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Why Did My Kid Quit Chorus Without Telling Me?

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Welcome to Survivor, in which author Catherine Newman tries to answer your questions about adolescents and why they’re like that — and how to love them despite everything.

Have a question for Newman? Send it to her here.


My 10-year-old quit chorus and didn’t tell me for three weeks. For three weeks, we dropped her off before school for it and for three weeks, she chose not to tell us she wasn’t going. I wanted to lose my shit and tell her every bad thing that happened to every person that wasn’t where they said they would be in the history of the human race so she could understand why mom is acting like dropping out of chorus at 10 is a gateway drug to juvy. What should I have done?


I read your question to my kids, and my 17-year-old was, I think it’s safe to say, triggered. “Remember when I wanted to quit chorus?” he said, and yes. Yes I did. He’d been 9 at the time, and he blurted it out, what I took to be this sudden, bolt-from-the-blue desire to quit the most ecstatically wonderful activity anyone had ever done. When I said, “But you love chorus!” he burst into tears and said, “No, Mama. You love chorus.”

And I had to wrestle with the fact that this was true. I did love chorus! Blindingly so, as it turned out. Because when they sang “Jerusalem,” those swelling little voices filled my eyes with the kind of misty tears that obscure your vision such that you can’t see your unhappy little singer unhappily singing. And also anxiously yawning in big wide-mouthed gulps of air, like a fish out of water. I opened my mind to this truth — you could probably hear the horrible, stuck door in my brain squealing on its rusted hinges — and saw my child as he actually was, not as I wished for him to be. Better late than never. He quit chorus.

In this case, you were not presented with the opportunity to do the wrong thing, as it was preempted by your child’s assumption that you would, which sucks. So let’s start there. My kids are in heated agreement that the first thing you should ask your child is, “Why did you want to quit chorus, and what did you imagine I would do if you’d told me?” Because both of them feel like the main issue here is about trust, and I’m inclined to agree with them. Kids will often create major long-run problems for themselves to avoid conflict in the short term. (Actually, my kids’ father is similarly inclined, but that’s a conversation for another day.) “Foster an environment where they don’t have to lie to you,” the 14-year-old said, wisely but also annoyingly, like she was talking about adding banana to a smoothie. Oh, just that? Just fostering an environment where our kids trust us completely? Done.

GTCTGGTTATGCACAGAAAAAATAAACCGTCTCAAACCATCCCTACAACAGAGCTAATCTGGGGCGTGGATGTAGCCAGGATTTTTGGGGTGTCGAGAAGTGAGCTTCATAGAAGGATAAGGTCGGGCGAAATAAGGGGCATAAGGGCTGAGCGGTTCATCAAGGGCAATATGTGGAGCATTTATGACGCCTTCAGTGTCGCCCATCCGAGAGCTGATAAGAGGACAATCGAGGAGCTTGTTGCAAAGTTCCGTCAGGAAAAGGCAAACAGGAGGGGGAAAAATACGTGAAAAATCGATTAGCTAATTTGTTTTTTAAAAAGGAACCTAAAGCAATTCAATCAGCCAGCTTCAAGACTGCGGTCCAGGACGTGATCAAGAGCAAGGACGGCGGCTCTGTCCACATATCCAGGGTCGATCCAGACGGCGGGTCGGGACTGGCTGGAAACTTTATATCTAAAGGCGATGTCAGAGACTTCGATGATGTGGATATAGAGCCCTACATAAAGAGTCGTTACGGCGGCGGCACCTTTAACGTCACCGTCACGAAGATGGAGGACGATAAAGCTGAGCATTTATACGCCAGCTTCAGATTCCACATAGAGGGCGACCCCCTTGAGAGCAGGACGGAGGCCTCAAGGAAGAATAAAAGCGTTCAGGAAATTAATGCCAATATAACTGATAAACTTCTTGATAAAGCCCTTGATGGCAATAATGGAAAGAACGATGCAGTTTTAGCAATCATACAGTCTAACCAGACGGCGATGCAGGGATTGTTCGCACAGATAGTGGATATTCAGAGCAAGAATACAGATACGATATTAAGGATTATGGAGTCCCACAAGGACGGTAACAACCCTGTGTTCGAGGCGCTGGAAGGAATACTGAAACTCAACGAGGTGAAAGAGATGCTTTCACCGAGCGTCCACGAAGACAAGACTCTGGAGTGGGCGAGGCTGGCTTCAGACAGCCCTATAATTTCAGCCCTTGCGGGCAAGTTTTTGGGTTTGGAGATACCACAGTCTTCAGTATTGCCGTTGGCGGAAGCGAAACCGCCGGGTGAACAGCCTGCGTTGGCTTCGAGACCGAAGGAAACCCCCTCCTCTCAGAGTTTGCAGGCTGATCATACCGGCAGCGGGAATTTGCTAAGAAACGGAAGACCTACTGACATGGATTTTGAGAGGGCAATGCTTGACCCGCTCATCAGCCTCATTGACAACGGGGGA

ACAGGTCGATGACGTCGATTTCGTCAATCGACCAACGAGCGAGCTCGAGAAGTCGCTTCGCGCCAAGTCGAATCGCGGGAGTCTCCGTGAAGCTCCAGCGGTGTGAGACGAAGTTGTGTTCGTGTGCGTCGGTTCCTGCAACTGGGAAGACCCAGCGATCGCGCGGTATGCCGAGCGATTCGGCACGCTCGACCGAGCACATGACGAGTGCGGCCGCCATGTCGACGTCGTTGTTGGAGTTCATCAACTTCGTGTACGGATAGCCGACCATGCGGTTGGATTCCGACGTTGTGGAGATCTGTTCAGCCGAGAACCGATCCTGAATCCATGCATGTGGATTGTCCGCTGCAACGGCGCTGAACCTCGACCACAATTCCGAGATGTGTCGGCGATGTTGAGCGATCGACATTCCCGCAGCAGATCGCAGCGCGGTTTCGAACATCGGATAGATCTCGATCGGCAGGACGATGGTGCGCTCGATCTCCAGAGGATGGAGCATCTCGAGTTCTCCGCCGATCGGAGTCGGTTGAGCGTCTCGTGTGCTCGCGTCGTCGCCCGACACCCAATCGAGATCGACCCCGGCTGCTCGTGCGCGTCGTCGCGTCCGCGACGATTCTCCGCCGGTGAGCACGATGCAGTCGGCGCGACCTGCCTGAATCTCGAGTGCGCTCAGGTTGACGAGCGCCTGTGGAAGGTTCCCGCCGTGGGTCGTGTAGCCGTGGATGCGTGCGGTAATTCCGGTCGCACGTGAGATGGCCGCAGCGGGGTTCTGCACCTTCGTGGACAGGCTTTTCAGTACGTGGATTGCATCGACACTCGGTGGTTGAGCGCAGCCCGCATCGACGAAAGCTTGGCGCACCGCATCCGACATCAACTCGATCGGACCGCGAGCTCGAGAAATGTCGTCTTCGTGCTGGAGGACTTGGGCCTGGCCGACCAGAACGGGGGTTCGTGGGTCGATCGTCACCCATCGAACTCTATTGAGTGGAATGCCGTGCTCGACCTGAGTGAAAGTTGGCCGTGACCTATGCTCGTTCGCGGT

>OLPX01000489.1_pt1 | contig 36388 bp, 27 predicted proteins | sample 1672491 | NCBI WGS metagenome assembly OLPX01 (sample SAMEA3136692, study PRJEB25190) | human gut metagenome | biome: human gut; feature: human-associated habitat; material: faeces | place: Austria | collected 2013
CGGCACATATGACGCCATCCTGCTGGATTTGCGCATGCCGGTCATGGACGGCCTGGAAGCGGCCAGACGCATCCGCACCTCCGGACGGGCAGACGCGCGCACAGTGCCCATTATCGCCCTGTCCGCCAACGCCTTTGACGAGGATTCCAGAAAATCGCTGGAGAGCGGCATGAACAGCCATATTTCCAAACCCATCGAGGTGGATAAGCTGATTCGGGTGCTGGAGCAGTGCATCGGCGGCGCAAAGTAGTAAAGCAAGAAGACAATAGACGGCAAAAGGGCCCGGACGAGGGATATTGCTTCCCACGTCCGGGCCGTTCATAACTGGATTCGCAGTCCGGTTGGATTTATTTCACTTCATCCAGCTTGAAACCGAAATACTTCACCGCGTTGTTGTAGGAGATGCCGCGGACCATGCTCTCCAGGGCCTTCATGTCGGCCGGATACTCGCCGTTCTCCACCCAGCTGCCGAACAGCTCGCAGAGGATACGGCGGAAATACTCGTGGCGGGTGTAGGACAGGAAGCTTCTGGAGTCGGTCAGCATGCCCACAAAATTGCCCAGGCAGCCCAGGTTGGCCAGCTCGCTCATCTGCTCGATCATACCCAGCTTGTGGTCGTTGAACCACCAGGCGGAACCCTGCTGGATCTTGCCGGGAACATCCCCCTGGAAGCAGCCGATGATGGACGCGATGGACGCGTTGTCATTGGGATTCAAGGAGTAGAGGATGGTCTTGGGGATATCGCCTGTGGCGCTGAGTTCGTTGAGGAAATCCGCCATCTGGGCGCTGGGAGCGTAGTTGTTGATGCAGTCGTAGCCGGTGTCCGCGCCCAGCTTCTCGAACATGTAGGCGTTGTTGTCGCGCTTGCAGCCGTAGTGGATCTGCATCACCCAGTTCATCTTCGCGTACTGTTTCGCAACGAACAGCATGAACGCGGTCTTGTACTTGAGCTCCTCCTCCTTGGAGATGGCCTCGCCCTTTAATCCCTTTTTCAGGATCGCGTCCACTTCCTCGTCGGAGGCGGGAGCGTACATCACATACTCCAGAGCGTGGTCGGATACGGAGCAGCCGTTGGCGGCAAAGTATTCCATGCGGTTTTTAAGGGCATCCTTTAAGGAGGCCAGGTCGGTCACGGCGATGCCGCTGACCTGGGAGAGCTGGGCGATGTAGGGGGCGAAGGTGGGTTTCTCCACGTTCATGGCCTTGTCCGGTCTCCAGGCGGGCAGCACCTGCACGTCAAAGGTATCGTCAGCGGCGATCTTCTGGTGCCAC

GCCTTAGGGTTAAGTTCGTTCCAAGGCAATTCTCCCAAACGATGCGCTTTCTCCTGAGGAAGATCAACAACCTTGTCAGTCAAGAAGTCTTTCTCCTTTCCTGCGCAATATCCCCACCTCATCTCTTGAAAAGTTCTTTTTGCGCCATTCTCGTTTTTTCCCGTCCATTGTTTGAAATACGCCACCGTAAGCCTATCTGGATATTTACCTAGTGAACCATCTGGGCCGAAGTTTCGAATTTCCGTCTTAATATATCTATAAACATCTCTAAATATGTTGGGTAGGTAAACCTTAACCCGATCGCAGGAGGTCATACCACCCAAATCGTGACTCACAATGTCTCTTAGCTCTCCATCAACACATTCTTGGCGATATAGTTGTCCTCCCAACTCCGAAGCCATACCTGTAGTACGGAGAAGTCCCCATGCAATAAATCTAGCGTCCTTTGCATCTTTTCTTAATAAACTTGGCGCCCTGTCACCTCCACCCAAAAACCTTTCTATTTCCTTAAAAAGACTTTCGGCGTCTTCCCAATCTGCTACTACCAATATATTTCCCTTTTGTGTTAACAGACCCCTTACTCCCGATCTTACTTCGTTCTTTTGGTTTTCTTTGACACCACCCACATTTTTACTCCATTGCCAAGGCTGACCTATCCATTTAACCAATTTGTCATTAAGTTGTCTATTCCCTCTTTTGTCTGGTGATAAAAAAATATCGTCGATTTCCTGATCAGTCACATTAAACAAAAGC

But of course, she’s right, because it’s chorus now, but later (take my word on this) it’s honors classes and after-prom parties and driving and sex and drugs and other issues we haven’t even gotten to yet in our family. Grand theft auto, maybe. Prostitution. And we need to trust that they’ll tell us stuff — and they need to trust us to tell us. So, ask about the not telling you, and listen carefully. If the answer does not present itself clearly, then ask this follow-up question: “How can we change our relationship so that you’ll feel like you can trust me?” Listening better might be part of it. Being less judgmental, more open-minded. Easing the pressure. Behaving more calmly, if you are prone to angry flare-ups. Whatever it is, you will want to do that. And you can make clear that trust is not the same as everyone getting what they want. Maybe in your family, this person will have to finish out the year in chorus because once you start something, you have to see it through. OK. But there should at least be open, fearless dialogue about it. And your daughter should feel confident that her voice — even her not-singing voice — will be heard by you.

My daughter — damn her and her level-headedness! — also felt like you should describe your fear with an I statement so that you’re not accusing. “I felt scared when I realized I hadn’t known where you were all those weeks. I want you to be honest with me so that I can help keep you safe.” Nice. And here’s what I would add: “Moving forward, let’s be sure to solve problems together, and I’ll try to be as open as possible so that you don’t have to dread talking to me. I promise you we’re on the same side.” Whatever you think your most important work is as a parent of tweens and teens — setting limits, cultivating values, making sure your kids are safe and happy — you’re not going to be able to do it very effectively if your kids don’t see you as an ally. So make that job 1. (Just peel it and pop it right in the blender with the milk and strawberries! Easy-peasy.)

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